To Be Taught, If Fortunate (Becky Chambers, 2019) 
Walk to the End of the World (Suzy McKee Charnas, 1974) 

November: 2
Dracula (Bram Stoker, 1897) 
The Machine Never Blinks (Ivan Greenberg, 2020) 

December: 8
The Road (Cormac McCarthy, 2006) 
Touch Not the Cat (Mary Stewart, 1976) 
Warhammer Fantasy Roleplay (Various, 1986) 
Upright Women Wanted (Sarah Gailey, 2020) 
The Defector (Chris Hadfield, 2023) 
Maybe There—The Lost Stories from Space: 1999 (David Hirsch and Robert E. Wood, 2023) 
Last But Not Least: A Guide to Proofreading Text (Leslie Vermeer, 2023) 


Bruce said...

Woohoo! But an achievement is an achievement, no matter how small.

I had never heard of Leckie's Far Reaches's series so thanks for that. The trend to wards publishing stand alone short stories novellas and (an new one I encountered) novelettes is interesting and easier on the pocketbook.

As I perused the list I hoped you had read different Brin... I had read a few of his books when I was much younger and never got back to his stuff (although I reread Practice Effect last year. I guess I will just have to close my eyes and pick something to get started :-)

And I totally agree about Novik. The last Scholomance book was ok but really outshone by her stand alone stuff.

Happy reading in 2024!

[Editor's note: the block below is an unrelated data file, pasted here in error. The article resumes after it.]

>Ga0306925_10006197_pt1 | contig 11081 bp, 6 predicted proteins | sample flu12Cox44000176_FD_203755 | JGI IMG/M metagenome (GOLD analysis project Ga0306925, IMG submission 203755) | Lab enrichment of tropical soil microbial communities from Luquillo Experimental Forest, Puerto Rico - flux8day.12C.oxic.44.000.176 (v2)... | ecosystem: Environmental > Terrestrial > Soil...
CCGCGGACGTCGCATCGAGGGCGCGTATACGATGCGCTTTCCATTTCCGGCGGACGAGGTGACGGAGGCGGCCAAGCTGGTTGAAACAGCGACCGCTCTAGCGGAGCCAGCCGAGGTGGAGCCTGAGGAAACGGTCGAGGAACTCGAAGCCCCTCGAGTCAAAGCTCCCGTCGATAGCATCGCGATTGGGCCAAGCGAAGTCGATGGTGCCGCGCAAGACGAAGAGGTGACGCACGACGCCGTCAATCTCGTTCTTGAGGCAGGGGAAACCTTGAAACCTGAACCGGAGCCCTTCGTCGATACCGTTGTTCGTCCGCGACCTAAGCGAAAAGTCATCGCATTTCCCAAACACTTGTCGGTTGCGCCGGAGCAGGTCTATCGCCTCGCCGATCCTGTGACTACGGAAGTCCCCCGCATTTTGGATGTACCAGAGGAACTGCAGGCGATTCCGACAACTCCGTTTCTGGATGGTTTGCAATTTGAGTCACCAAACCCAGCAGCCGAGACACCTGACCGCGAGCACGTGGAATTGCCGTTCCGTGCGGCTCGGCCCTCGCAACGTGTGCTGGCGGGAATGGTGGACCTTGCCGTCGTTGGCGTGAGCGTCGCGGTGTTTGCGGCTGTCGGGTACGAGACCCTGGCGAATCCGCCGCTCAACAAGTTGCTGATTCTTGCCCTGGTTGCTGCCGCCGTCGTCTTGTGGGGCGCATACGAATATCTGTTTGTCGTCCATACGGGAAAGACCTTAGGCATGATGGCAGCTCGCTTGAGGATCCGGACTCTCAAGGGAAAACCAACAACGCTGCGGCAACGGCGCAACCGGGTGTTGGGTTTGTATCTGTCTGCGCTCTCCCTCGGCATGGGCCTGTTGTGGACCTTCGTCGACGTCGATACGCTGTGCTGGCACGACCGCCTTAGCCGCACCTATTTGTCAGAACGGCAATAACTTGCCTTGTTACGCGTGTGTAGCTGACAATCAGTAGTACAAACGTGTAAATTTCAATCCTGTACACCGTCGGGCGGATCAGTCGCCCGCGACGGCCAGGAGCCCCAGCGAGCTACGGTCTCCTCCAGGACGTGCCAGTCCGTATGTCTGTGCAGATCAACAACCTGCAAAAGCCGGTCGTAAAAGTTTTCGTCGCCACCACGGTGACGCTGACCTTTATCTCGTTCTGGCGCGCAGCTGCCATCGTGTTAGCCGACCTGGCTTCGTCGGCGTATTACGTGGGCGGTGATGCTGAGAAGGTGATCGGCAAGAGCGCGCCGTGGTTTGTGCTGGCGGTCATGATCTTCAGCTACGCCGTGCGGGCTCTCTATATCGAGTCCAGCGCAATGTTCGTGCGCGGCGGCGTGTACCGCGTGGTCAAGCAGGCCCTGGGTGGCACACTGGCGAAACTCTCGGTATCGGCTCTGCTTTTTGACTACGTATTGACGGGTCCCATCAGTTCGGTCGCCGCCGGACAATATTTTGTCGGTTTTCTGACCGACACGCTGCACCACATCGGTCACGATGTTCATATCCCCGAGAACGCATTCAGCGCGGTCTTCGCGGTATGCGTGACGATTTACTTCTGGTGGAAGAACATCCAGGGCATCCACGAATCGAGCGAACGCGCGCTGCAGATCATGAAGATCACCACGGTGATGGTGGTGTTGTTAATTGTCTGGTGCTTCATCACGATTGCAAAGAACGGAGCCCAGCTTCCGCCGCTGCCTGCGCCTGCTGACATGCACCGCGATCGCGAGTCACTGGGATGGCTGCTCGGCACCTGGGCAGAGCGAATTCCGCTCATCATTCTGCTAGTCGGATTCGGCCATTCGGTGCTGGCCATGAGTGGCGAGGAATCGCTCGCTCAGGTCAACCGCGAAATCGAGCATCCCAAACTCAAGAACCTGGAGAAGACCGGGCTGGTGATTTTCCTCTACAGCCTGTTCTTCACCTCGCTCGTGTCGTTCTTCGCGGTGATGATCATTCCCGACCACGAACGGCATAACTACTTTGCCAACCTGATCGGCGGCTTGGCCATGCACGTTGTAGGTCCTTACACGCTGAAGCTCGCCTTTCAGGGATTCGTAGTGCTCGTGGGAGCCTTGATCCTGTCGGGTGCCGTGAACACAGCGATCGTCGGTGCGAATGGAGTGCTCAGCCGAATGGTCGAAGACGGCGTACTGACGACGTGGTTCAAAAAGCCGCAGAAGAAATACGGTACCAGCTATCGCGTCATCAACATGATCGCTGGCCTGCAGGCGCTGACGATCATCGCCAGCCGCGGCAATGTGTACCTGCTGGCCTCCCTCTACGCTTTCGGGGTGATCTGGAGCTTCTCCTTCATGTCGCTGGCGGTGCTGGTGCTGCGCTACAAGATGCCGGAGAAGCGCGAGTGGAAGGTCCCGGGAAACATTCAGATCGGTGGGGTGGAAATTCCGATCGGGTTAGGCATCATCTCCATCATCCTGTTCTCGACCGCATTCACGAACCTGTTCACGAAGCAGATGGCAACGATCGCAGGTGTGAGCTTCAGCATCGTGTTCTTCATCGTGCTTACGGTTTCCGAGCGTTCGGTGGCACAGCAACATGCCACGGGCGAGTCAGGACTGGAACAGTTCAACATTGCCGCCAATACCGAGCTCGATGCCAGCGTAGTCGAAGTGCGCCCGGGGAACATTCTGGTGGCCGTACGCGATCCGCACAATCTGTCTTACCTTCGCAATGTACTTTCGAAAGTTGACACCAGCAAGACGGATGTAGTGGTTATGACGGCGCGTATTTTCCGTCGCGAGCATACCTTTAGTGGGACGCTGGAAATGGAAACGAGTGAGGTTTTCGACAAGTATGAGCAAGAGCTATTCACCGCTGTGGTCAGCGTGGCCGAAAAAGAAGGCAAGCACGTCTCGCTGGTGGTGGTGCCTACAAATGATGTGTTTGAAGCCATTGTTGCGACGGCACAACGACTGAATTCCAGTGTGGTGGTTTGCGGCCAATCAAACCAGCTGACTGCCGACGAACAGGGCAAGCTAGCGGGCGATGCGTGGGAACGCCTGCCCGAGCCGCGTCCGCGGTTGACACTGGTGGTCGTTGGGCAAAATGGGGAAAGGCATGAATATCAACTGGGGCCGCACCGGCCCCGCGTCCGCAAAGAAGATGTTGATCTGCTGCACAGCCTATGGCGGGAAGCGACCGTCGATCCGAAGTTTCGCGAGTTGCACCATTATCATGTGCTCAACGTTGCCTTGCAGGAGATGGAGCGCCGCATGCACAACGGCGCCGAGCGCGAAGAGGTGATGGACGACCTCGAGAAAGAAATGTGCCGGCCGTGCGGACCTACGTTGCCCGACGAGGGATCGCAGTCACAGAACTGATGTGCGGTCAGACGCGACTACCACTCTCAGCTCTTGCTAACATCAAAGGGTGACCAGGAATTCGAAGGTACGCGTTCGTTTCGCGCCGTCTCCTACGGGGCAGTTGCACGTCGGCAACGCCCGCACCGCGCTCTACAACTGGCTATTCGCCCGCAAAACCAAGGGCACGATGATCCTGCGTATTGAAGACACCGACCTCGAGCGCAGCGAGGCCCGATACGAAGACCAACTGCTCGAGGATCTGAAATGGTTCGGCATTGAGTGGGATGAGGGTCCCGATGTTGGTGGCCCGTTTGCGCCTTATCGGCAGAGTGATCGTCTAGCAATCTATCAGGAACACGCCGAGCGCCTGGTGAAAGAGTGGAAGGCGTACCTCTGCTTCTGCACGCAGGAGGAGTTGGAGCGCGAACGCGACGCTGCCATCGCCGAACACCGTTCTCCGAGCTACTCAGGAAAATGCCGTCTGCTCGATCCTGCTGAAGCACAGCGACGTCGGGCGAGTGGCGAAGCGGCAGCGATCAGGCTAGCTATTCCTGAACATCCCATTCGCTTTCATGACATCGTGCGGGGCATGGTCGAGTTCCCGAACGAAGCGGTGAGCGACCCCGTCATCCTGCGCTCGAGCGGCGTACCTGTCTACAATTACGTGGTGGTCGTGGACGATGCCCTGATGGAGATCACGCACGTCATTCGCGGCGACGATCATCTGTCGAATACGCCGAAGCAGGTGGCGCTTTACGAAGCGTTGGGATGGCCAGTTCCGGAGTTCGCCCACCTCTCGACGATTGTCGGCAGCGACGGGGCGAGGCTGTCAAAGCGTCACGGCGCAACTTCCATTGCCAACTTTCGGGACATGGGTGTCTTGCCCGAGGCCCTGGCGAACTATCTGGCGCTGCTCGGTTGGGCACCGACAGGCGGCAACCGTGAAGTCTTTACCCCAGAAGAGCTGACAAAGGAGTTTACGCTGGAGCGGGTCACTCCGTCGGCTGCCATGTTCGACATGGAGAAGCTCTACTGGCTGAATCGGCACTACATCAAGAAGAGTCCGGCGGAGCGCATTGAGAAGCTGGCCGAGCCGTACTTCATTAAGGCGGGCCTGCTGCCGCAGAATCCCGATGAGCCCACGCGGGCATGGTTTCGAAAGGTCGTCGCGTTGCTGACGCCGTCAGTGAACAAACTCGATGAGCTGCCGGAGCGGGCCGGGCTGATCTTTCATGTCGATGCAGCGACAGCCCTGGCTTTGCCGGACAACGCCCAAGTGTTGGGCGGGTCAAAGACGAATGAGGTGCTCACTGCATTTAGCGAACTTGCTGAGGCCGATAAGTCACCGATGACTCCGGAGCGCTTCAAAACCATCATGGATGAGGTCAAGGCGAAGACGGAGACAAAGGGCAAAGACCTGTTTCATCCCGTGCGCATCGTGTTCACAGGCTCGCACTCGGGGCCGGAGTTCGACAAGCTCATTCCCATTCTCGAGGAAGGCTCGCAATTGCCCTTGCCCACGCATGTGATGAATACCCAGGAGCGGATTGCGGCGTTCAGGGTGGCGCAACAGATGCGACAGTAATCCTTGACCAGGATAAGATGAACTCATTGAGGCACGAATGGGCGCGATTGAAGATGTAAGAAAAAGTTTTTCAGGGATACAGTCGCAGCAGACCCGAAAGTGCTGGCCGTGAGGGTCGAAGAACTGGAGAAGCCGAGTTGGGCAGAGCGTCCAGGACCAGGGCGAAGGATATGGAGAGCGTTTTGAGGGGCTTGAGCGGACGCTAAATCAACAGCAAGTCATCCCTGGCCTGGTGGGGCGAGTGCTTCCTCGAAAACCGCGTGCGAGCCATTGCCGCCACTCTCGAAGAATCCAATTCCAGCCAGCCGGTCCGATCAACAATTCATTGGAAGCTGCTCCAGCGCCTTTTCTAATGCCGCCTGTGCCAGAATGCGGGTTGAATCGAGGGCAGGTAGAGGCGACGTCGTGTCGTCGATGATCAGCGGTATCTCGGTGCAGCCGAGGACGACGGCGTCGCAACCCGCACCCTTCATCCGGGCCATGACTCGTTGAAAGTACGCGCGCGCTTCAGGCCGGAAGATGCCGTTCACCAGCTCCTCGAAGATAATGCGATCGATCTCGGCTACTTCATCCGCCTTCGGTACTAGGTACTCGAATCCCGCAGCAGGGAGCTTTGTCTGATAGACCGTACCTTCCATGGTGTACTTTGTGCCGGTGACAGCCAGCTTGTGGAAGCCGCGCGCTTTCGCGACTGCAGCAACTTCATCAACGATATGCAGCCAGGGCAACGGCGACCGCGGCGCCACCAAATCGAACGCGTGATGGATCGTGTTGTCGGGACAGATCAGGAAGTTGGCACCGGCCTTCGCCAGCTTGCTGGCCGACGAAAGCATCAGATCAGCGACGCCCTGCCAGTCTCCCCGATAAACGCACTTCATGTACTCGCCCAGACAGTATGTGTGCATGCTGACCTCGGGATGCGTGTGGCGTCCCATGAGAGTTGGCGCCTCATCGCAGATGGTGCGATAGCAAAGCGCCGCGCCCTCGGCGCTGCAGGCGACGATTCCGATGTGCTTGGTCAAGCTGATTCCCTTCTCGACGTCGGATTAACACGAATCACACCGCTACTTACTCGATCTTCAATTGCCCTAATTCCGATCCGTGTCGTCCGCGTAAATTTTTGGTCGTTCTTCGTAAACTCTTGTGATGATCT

Jeff Shyluk said...

I thought you didn't like David Brin...? You might enjoy "Heart Of The Comet", then.

Personally, I've mostly given up on novels, although I will sometimes-sometimes pick one up from the library. I read a lot of art texts, which is dry and not recommended unless you are heavy into the visual arts. The agency of AI seems to make reading and learning about human art all the more important, though. Kind of urgent, you know.

One new novel I did read, one of the few: "Ministry Of The Future". It's Kim Stanley Robinson, so you ought to be pleased with that right there. Probably his best and most important work, blending fiction and nonfiction into the urgency of climate change.

Anyway, point being these days, if I've read a novel it's probably one you'd want to read as well.

Earl J. Woods said...

I like Brin! I mean, I like some Brin novels more than others, but I enjoy his work overall.

Bruce, have you read Brin's Earth or Kiln People? You might enjoy those if you liked The Practice Effect or The Postman.

Jeff, I own Ministry of the Future, but I haven't read it yet. I've read and enjoyed Most of Kim Stanley Robinson's work; his plotting and speculation are on point, and I even enjoy, maybe perversely, his sparse prose and subtly inhuman characterizations.